That shit has made me see the face of GOD in my oils entirely too many times.
One can never have enough ventilation.
"If I had a motto it would be this: Never buy shitty tools, either do without, or save your money until you can afford decent equipment. "ReplyDelete
Mine is similar. 'Life's too short to use crappy tools.' Also, 'You can laugh or you can cry, so you might as well laugh.'
My late father had a similar one: "Life's too cheap for short booze - get the good stuff!"Delete
The motto could go way beyond shitty tools.Delete
I remember as a kid sitting in an ice cream store that had a plaque on the wall with a quote, I think, from one of the two founders. Even fifty years later I remember it.
"There are very few things in this world that can't be made a little worse and sold for a little less. Woe to the people who don't know this, for they will know the price of everything and the value of nothing."
Woe to our country. The "low price leader," the country's biggest private employer, leaders in the race to the bottom AND in the income gap between owners and workers, Walmart, sure sells a lot of things made a little bit worse.
My dad was an extreme cabinet maker. My fondest sensory memory from my childhood is the smell of cut wood. He would have loved to putz around with your new toys, er, uh, TOOLS! Bon chance!ReplyDelete
Nicely said, Jim. Thanks!ReplyDelete
Love your post - here is an article on what happened when a 3D printer and modern medicine intersect: http://makezine.com/magazine/hands-on-health-care/ReplyDelete
Being able to have a physical, 3D representation made from 2D imaging is amazing, but then applying the results to improve the surgical technique used on the problem (instead of doing it the way it has always been done) is the kicker. Yes change happens, sometimes for the worse, but mostly for the better. Unfortunately, change scares us, and thus it is 'bad' at a gut level until proven otherwise.
Your last comment, adapt or die, is the most telling part. It's something that some people (citizens & government employees alike) seem to have forgotten. I agree with you in that we need to progress, not regress. Onward & upward!ReplyDelete
One hopes that this next generation keeps that as one of the most important credos. Mankind needs to start spreading it's wings again, but in ways that help and enrich all of humanity.
I once had the opportunity to toy with a very expensive, Fortune 500-owned 4-axis CNC during testing and commissioning. You are only limited by your imagination (tired cliche, of course). Oh, the places you will go!ReplyDelete
I do machine embroidery. I've had my work dismissed "just pushing a button". But it is my layout, my thread and fabric choices, my color sense, that make my work unique.ReplyDelete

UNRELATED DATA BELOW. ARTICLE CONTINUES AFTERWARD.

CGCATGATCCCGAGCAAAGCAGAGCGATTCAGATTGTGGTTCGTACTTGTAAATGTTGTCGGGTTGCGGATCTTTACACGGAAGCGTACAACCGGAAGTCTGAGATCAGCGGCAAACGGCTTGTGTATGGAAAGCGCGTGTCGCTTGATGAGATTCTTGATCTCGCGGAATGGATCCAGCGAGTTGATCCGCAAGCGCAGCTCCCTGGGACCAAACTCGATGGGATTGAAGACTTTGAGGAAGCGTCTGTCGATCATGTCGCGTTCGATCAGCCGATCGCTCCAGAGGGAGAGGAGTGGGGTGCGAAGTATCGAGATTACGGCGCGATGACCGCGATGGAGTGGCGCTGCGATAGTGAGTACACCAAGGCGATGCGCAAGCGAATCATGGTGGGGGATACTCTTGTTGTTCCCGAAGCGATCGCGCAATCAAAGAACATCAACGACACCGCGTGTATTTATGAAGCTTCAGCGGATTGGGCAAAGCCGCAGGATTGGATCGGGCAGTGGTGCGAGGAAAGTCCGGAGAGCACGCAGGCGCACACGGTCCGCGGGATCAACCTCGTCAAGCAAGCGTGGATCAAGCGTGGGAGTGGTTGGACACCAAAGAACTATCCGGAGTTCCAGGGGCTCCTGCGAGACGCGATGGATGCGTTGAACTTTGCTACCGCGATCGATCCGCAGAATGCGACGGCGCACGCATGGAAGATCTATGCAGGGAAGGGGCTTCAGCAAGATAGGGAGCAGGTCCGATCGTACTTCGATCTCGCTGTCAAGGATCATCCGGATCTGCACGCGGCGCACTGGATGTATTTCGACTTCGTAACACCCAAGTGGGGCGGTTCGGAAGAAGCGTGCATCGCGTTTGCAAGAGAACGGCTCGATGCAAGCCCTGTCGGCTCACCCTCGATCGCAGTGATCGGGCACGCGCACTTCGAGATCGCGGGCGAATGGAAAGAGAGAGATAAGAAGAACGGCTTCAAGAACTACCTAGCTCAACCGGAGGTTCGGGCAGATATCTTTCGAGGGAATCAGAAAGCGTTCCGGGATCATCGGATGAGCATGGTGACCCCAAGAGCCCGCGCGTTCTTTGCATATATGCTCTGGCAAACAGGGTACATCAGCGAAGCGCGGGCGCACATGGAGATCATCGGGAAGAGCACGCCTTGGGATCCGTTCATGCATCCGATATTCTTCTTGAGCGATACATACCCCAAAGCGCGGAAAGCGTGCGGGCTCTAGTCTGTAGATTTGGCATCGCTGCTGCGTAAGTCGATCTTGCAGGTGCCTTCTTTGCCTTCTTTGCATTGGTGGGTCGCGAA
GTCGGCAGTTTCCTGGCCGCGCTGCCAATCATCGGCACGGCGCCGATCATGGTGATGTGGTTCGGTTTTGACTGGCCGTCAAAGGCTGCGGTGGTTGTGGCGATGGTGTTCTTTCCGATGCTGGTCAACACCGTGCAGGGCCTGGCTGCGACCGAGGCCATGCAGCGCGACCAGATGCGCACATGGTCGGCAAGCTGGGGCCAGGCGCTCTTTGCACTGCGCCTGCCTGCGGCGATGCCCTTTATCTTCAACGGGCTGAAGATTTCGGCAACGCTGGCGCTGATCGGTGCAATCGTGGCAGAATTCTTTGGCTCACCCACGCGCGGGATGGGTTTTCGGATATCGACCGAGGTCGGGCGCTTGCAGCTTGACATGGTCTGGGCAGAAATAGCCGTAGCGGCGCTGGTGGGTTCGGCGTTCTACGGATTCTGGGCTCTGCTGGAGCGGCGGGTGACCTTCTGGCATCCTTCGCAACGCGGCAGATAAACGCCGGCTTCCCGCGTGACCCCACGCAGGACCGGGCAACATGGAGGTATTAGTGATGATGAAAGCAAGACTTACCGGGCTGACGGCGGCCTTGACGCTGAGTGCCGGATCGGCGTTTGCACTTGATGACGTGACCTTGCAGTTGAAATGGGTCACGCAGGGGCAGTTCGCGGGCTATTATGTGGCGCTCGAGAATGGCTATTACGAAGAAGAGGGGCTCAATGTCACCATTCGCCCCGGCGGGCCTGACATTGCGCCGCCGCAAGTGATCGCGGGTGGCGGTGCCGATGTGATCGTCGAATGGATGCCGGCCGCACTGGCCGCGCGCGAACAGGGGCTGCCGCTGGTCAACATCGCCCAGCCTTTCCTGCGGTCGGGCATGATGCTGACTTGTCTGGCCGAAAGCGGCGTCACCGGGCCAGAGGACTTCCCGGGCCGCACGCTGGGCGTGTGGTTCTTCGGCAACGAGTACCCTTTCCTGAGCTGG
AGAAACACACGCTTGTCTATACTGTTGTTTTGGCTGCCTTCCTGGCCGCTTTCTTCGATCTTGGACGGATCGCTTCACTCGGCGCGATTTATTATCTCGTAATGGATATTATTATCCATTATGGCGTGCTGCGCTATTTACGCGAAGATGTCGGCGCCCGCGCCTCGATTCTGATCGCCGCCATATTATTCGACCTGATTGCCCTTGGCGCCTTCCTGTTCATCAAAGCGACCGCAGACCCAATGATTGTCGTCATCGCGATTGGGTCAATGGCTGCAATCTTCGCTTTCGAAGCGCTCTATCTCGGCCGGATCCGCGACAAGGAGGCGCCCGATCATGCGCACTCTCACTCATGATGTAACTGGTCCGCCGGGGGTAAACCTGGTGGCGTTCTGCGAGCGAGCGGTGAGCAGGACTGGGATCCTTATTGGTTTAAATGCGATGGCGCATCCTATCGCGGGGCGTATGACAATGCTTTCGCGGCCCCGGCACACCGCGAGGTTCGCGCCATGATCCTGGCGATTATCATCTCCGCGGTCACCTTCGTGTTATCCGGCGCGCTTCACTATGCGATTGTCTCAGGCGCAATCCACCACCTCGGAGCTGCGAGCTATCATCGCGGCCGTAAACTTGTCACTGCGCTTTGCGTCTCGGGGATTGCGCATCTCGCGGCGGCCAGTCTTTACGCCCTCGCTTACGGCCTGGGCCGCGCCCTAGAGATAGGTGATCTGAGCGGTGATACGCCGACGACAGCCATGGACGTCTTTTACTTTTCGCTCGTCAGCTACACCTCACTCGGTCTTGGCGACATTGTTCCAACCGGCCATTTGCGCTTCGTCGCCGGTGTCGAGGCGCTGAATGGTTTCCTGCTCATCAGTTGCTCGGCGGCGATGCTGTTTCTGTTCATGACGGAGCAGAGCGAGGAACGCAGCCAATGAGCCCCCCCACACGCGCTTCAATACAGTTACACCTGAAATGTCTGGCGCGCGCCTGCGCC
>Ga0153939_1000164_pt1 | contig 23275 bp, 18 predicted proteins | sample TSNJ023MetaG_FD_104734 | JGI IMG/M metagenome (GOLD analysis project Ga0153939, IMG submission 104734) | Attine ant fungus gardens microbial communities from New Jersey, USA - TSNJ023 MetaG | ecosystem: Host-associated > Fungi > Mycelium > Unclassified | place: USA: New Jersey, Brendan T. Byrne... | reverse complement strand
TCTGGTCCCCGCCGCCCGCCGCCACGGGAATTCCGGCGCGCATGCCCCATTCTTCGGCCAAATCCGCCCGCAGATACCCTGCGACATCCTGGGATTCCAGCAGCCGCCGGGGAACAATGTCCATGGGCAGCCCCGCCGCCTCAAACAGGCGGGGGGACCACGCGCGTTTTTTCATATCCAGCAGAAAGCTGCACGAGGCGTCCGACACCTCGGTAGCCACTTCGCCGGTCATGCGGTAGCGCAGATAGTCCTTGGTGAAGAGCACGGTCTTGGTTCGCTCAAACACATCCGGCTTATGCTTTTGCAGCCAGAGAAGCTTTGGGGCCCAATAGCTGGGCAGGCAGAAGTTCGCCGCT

There was the same outcry about the printing press, the loom, and the sewing machine...
I just bought a BabyLock embroidery machine, Dianne. Looking forward to personalizing some of my art with it. :)Delete
Believe me, if I could afford it I'd buy the most high-end computerized Bernina machine. Can do lots with my old 1980's Bernina, but woo hoo...that embroidery!!!Delete
I'd like to see the machines take over even more jobs, leaving the rest of us more time to do actual satisfying work.ReplyDelete
It is good to see another thinking as I do. If you are interested, my comment (67) was written before reading yours. I will remember your shorter way of putting it. Very good!Delete
I have spent a lot of time trying to think of an economic system that would enable the accomplish of that. Regulated, uncorrupted capitalism that caused true equality, maybe? I doubt that could be accomplished. Too bad that technology is so far ahead of the average persons intellect. Maybe technology can be used to change that.Delete
And, may I say, welcome back, Jim. Hope you are refreshed and enhappied; We've missed you.ReplyDelete
However, one thing a spelling checker can't do is tell you when you've used "compliment" and you really needed "complement."ReplyDelete
Well, the technology is evolving quickly. Maybe it'll make proof readers obsolete soon....Delete
:) Thanks, Janet, I fixed it.
I think it might have gotten "fixed" to complAment... should be complEment. :)Delete
Good, good, I see you're all paying attention. Okay then, I'll, uh, put it right now that I've confirmed that. Uh, good job, everybody. Carry on.Delete
While we're on typos, "All technology as both benefit and bane" sounds fishy to me. It might be a sentence fragment, or might be either "is" or "has".Delete
I think vice is supposed to be versus.Delete